Jack Herzig




Before he died, Don Abbott expressed the wish that the website should inherit his papers, as they contained much that would assist any person wishing to research the history of the 503d PRCT.

Not by any coincidence,  this letter had also become part of the "BLESS 'EM ALL" papers, where it is CORREGIDOR APPENDIX NUMBER 6.

Jack Herzig is writing to Louis G. Aiken and Don Abbott.

I reproduce his letter now, as written.

Paul Whitman




29 Nov 1990


Dear LG and Don:


I'm writing the same letter to you. Don, LG sent me your letter about Monkey Point since I had recounted to him, perhaps too many times, my memories of that tragic day. Having also received your letter on the same subject gives me the opportunity to share those memories with you.

Before we went to Corregidor I was scheduled to replace Charles(?) Rice as B Company's second platoon sergeant, but there was a delay in his orders. I ended up as his assistant, but he didn't need much assistance so I jumped in whenever sane back up was needed. That worked out just as well in the end because just before we started around Malinta Hill, a reinforcing bar that I had been using to swing around the corner of Wheeler Battery pulled out of the concrete. The bar, a chunk of concrete and I dropped about 12-15 feet onto a pile of cement, steel bars and other unfriendly materials. I was fortunate to suffer only some lacerated skin and a badly twisted left ankle. A tall, skinny, red-headed medic (whose name LG probably knows) taped me up but I couldn't run worth a damn. I had traded my Thompson for an M1 and a pile of rifle grenades. (Yes, LG, I also took some of the special cartridges and didn't try to use ball ammo.) It came in handy as we sealed the caves around Malinta Hill with help of "our" M4 tank.

After we deployed on the East side of Malinta Hill, B Co on the left (North) and A Co on the right (South) had the mission of clearing the rest of the island. For some reason, the tank, as I recall, stayed mostly on the road in the A Co area.

I remember that our first real objective was what we've since called Water Tower Hill, although I don't find it on any map. LG - wasn't that where Kaczor got his? There were two or three troopers who were lightly wounded or injured who were assigned to me to help me maintain contact with A Co. It was a cute idea but didn't work out in practical terms. It was then that Col Jones decided that he could get a great view toward the east from the top of the water tower itself. We had not secured any of the area beyond there. I was afraid that if Jones was shot up there that we'd come under authority of Joe Lawry, or my buddy Cates or some other rectum so I climbed to the top of the tower, too. Two of my lame and lazy guys came up as well as a medic from Hq 1st, whom LG also probably knows. He was fairly tall, dark skinned and was assigned to B Co from time to time. Jones was standing there like a male statue of liberty and I think, but I'm not sure, that he was looking through his binoculars. His staff, who was staying on the ground and the west (friendly) side of the tower, shouted up that the navy wanted to fire at a group of 40 enemy. Jones said no; he really hated the navy after they drowned one of our B Co troopers when we landed to take the radio station at Palauan the month before. (He still gets mad when we mention that!) Meanwhile, we were starting to hear those nasty cracks when projectiles pass close enough to break the sound barrier, just a few individuals were shooting their rifles at us in a decidedly unfriendly gesture.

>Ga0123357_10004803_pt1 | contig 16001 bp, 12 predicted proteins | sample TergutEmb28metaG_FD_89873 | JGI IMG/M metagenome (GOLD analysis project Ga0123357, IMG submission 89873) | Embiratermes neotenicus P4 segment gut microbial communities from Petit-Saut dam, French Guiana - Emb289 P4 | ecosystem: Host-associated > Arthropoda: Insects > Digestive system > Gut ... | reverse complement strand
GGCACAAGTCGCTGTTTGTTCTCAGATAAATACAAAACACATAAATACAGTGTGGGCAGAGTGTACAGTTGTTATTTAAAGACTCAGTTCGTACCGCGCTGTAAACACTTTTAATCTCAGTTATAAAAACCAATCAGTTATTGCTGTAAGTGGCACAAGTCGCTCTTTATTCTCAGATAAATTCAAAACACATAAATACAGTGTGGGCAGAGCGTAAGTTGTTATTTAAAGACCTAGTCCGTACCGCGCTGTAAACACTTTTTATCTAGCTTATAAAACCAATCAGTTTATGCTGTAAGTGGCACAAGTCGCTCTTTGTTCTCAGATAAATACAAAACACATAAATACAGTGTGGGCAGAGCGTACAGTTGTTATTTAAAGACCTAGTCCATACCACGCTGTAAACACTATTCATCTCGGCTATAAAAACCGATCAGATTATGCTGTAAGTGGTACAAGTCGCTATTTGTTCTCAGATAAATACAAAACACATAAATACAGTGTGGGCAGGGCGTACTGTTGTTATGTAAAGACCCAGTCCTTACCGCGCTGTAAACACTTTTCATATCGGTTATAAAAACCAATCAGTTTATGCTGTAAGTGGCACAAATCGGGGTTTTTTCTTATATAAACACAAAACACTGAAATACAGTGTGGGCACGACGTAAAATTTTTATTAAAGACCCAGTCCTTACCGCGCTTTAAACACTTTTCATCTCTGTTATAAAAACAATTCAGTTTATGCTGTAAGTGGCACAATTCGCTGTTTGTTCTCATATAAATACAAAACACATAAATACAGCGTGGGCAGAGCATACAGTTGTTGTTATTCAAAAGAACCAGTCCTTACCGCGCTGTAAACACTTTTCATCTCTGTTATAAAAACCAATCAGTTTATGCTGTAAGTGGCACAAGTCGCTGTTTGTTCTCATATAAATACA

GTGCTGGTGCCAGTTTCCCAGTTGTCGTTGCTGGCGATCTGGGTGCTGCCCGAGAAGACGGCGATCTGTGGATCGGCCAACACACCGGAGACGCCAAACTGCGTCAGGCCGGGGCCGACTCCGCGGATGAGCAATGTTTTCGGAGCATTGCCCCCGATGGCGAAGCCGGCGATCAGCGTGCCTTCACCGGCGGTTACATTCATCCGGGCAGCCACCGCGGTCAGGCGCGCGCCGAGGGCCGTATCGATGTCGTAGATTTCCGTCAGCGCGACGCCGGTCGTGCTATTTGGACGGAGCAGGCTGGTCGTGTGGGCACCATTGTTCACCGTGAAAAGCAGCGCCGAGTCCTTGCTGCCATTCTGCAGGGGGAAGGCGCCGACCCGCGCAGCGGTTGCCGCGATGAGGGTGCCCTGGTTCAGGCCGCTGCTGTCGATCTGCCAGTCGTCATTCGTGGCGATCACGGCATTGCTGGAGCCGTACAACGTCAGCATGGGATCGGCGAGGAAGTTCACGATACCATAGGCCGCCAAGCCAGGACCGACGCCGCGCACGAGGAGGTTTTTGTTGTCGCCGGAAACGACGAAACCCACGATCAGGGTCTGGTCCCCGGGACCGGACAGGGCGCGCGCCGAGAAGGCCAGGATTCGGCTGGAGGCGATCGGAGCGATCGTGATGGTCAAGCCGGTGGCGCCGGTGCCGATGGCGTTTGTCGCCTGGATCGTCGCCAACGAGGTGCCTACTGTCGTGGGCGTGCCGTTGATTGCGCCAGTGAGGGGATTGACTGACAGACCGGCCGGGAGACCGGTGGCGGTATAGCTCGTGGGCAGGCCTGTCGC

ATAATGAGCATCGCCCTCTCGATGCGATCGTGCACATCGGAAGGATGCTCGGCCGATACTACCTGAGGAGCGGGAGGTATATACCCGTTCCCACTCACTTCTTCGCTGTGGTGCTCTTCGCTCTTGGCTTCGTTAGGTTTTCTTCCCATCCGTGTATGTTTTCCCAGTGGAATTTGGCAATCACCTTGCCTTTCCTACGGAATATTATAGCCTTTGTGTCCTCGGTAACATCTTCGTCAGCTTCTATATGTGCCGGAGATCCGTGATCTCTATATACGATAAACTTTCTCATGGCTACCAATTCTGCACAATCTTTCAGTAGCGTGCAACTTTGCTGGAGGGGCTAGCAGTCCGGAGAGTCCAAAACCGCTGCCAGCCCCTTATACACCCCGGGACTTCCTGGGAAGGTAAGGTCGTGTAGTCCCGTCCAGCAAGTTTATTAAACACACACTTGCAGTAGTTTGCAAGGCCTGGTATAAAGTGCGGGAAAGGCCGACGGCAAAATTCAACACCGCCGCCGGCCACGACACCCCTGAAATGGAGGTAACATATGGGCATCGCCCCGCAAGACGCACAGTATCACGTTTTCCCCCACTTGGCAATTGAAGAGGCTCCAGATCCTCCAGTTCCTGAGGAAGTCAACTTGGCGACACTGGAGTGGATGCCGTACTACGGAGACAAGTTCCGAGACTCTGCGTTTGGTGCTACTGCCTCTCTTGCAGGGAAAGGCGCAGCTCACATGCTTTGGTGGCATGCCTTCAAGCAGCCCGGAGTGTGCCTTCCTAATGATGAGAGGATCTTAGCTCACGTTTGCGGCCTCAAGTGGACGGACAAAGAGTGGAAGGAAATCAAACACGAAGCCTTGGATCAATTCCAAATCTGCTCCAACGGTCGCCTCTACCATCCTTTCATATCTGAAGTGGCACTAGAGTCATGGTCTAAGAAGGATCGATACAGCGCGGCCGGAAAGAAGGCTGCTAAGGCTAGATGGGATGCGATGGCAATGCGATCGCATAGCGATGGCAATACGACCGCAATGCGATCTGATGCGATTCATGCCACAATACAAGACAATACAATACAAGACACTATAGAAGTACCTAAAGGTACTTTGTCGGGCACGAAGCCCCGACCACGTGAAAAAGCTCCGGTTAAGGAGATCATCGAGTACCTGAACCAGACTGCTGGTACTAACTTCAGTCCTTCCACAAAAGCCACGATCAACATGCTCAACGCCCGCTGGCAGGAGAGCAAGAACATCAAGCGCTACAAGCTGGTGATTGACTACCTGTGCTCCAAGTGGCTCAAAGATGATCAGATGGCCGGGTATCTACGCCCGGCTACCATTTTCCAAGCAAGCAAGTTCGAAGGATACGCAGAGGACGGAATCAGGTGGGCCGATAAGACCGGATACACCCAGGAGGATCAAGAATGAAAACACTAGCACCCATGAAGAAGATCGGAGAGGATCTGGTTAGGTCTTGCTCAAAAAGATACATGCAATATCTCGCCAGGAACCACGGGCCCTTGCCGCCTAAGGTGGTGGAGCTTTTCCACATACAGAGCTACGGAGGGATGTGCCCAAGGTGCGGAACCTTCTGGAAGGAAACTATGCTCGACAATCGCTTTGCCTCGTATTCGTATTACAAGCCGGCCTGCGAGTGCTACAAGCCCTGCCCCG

Jones then shouted down a fire order that I never understood - first some minutes of destroyer and arty fire, then some minutes of mortars, then MG fire until we get the order to advance. Anyway, the medic took a round in the arm hard moot to knock him down, but fortunately not off the top of the tower. I